Year 11
Year 11
Girls Working

VCE History Units I & 2

Unit 1: Twentieth Century history 1918-1939

In Unit 1 students explore the nature of political, social and cultural change in the period between the world wars. World War One is regarded by many as marking the beginning of twentieth century history since it represented such a complete departure from the past and heralded changes that were to have an impact for decades to come. The post-war treaties ushered in a period where the world was, to a large degree, reshaped with new borders, movements, ideologies and power structures. These changes affected developments in Europe, the USA, Asia, Africa and the Middle East. Economic instability caused by the Great Depression also contributed to the development of political movements. Despite ideals about future peace, reflected in the establishment of the League of Nations, the world was again overtaken by war in 1939.


The period after World War One was characterised by significant social and cultural change in the contrasting decades of the 1920s and 1930s. New fascist governments used the military, education and propaganda to impose controls on the way people lived, to exclude particular groups of people and to silence criticism. In Germany, the persecution of the Jewish people became intensified. In the USSR, millions of people were forced to work in state-owned factories and farms and had limited personal freedom. Japan became increasingly militarised and anti-western. In the USA, the consumerism and material progress of the 1920s was tempered by the Great Crash of 1929. Writers, artists, musicians, choreographers and filmmakers reflected, promoted or resisted political, economic and social changes.



Ideology and Conflict

Social and Cultural change


Unit 2: Twentieth Century History 1945-2000

In Unit 2 students explore the nature and impact of the Cold War and challenges and changes to existing political, economic and social arrangements in the second half of the twentieth century.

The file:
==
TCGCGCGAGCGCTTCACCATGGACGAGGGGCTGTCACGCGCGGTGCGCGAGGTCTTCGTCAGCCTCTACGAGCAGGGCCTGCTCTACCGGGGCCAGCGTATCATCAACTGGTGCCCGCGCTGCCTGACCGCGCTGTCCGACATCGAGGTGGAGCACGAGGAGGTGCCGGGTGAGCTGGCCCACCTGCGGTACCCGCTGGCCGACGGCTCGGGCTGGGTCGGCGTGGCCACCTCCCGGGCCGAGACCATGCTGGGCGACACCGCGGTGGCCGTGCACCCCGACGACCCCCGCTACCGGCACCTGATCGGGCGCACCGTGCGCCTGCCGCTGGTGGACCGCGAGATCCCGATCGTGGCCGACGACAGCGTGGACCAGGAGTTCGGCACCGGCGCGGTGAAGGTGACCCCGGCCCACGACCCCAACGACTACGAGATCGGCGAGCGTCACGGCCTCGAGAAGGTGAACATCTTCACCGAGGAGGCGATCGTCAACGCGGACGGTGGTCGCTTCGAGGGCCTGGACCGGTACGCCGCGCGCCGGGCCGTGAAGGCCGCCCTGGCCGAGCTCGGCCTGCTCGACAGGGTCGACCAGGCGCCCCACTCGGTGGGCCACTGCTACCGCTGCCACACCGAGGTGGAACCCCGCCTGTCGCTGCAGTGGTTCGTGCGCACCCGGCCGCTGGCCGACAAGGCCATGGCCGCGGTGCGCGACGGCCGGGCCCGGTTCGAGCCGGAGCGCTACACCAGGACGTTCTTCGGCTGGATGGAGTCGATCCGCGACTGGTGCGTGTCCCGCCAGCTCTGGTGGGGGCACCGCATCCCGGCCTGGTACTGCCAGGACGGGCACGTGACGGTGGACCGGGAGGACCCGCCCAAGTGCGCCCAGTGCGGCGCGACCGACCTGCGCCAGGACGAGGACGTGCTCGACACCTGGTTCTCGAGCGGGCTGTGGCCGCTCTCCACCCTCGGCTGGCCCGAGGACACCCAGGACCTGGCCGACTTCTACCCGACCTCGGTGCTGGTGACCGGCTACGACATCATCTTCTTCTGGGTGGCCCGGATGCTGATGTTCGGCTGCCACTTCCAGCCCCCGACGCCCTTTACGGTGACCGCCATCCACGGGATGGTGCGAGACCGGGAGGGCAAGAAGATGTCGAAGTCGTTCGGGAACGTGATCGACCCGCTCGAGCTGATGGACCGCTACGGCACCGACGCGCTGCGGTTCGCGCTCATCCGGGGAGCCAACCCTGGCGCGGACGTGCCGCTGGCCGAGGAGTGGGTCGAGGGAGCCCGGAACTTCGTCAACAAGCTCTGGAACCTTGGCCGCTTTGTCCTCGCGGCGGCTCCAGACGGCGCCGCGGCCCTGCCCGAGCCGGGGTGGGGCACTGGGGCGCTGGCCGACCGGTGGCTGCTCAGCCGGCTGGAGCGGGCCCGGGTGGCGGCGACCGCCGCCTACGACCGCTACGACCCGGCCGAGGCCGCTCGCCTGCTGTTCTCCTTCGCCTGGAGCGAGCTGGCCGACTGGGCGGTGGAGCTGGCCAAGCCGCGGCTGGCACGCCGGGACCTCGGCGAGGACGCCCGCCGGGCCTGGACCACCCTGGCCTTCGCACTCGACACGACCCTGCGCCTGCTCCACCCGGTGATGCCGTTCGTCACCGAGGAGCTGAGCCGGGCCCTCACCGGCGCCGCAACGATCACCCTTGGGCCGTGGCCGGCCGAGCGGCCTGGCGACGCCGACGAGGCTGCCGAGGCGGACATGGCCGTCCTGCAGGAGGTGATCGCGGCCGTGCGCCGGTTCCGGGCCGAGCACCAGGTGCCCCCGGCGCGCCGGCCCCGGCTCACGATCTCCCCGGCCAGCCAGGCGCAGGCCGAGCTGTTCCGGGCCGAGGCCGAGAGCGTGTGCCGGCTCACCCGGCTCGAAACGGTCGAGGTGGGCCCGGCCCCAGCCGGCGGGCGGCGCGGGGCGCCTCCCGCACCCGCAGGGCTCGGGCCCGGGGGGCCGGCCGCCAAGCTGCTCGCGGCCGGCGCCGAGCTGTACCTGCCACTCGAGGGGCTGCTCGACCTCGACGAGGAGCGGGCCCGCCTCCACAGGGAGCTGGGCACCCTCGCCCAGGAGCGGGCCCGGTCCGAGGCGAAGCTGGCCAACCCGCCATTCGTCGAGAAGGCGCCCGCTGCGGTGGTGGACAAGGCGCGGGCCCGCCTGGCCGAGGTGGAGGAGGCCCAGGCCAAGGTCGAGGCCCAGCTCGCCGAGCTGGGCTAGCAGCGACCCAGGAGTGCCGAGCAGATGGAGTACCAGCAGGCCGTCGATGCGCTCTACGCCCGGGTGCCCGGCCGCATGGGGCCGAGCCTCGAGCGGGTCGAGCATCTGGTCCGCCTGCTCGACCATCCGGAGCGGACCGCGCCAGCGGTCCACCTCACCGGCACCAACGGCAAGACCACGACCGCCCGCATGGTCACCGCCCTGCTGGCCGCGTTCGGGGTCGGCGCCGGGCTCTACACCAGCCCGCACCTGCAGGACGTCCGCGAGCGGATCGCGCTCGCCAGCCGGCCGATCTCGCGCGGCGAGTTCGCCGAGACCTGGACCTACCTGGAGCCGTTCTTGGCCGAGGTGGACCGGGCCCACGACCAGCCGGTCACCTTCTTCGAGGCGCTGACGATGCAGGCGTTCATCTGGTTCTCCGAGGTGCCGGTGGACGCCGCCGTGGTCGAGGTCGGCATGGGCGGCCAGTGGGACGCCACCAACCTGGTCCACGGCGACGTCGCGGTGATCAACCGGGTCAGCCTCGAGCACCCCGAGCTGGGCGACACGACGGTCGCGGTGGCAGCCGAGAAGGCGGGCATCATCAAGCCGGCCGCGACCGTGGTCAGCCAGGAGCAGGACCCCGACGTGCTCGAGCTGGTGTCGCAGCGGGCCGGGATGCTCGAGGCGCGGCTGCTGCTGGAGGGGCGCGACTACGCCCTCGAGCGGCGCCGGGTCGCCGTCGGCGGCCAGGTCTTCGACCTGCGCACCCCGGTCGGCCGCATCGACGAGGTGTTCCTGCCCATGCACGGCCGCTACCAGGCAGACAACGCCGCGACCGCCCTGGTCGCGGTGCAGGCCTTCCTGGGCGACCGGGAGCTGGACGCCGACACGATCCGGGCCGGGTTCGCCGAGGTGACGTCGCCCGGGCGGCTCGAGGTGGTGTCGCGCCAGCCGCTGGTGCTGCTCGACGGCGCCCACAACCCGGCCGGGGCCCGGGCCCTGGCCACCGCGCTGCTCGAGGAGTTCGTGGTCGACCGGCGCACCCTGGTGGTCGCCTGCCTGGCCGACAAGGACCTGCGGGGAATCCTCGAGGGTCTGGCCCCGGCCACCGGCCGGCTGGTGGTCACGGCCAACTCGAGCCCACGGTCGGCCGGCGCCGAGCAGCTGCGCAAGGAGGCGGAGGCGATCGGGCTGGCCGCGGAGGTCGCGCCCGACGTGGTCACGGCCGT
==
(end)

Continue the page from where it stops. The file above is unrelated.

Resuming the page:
The establishment of the United Nations in 1945 was intended to take an internationalist approach to avoiding warfare, resolving political tensions and addressing threats to human life and safety. The Universal Declaration of Human Rights adopted in 1948 was the first global expression of human rights.


Despite internationalist moves, the second half of the twentieth century was dominated by the competing ideologies of democracy and communism, setting the backdrop for the Cold War.


The period also saw challenge and change to the established order in many countries. The continuation of moves towards decolonisation led to independence movements in former colonies in Africa, the Middle East, Asia and the Pacific. New countries were created and independence was achieved through both military and diplomatic means. Old conflicts also continued and terrorism became increasingly global. The second half of the twentieth century also saw the rise of social movements that challenged existing values and traditions, such as the civil rights movement, feminism and environmental movements.



Competing Ideologies

Challenge and Change